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Rabbits/Question-Re Identifying Disease


Our first Rabbit just passed away two days ago, causing us much sadness and grief.
In order to make sure that the death of any rabbit is not my fault, i'd like to take upon myself to better understand how to spot signs and symptoms of Rabbit disease.
I'd like to describe to you what happened to our Rabbit; perhaps you can shed light on what was going wrong with his health?

I went away on a business trip and left our Rabbit to the care of my family. Upon return from my trip, i noticed that the Rabbit wold nervously jump and twitch in the cage, as if something was really bothering him. I checked his fur and didn't find any marks, sores, fleas, etc.
The Rabbit played nicely, ate, drank, but continued to twitch like this for a month.

Three nights ago i let him out of the cage to roam around the house and he seemed fine. In the morning, he seemed tired and weak. He was lying down as if he had no strength. He was breathing with eyes open. I gave him some hay and strips of red pepper, which he ate.
A half hour later he looked even weaker than before, and i knew something was really wrong. My mother took the rabbit outside to put him on the grass and see if he would appreciate going outside. Meanwhile i scrambled to find a vet. Sadly, our Rabbit died in my mother's arms, and is no more.

I feel tremendous guilt that perhaps i could have been better educated and prevented this. Can you shed light on what may have happened to my Rabbit?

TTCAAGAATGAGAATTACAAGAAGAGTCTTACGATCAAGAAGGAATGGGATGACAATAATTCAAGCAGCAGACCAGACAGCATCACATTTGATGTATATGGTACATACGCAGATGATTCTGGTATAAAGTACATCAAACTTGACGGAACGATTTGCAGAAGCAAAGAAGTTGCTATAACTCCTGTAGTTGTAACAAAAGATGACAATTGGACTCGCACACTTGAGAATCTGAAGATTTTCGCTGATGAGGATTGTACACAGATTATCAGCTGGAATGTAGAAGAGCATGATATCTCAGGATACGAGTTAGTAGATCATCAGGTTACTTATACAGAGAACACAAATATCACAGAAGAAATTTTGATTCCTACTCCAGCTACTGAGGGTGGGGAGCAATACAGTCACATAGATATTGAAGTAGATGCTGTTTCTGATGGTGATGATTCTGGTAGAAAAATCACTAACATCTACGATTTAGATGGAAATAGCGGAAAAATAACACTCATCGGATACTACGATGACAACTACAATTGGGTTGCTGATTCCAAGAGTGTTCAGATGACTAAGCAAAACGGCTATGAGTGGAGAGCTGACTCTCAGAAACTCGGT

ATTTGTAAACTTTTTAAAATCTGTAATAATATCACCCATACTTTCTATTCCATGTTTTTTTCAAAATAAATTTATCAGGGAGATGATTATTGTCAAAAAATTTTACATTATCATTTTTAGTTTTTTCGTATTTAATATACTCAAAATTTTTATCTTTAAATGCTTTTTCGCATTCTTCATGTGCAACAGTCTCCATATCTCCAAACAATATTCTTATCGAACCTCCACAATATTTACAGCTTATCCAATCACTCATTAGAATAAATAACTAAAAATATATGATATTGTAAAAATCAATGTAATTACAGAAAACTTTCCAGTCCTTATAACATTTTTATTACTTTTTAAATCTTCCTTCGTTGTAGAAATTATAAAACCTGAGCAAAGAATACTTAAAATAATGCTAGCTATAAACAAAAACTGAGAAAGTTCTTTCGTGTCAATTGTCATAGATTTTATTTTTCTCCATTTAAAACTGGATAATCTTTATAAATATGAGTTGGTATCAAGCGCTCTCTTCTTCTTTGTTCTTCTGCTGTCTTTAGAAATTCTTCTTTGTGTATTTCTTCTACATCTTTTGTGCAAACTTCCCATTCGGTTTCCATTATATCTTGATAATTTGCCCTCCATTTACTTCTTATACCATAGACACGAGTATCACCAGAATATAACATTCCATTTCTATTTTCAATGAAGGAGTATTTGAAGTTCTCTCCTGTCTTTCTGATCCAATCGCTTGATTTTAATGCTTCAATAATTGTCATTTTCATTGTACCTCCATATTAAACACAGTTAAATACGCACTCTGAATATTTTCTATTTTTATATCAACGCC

Hi Avi

So sorry to hear you lost your bun!

The twitching and jumping sounds a lot like binkies, when they jump, shake their head and flick their feet out of happiness. Rabbits can have seizures, but the action you describe sounds more like binkies!

As for his sad passing, there are so many things that could have happened that I'm afraid I can only hazard vague guesses. He was eating and it wasn't a sudden collapse but it could still have been his heart or organ failure. If the twitching you describe was continuous and not binkies, it could have been something neurological, including a neurological parasite called Encephalitozoon cuniculi (or EC).

Sorry to hear your bun is gone, they can be very delicate creatures but are so good at hiding pain and sickness.

Hope I helped a little :(


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I can answer questions around the welfare of pet rabbits, basic health queries including gut stasis, diet worries, bonding questions and the proper welfare standards around housing rabbits (i.e. no wire floors, no small cages and they should be kept in properly bonded de-sexed pairs in very large enclosures). I cannot answer showing questions nor complex breeding issues as I do not agree with either, seeing the other end of the story in the world of rabbit rescue.


I have two 7 year old rescue rabbits and volunteer for a well established rabbit rescue here in the UK, both physically doing cleaning out etc and I am also their events and awareness co-oordinator, helping educate the general public on proper rabbit keeping, this means I have to ensure all information I give is correct and matches current welfare standards.

I belong to the RWAF (Rabbit Welfare Association & Fund) and volunteer for a major rabbit rescue.

I have no formal education on this subject, however read everything I can to keep up to date with current welfare standards and health problems. Both my rabbits have sensitive guts and constantly keep me on my toes.

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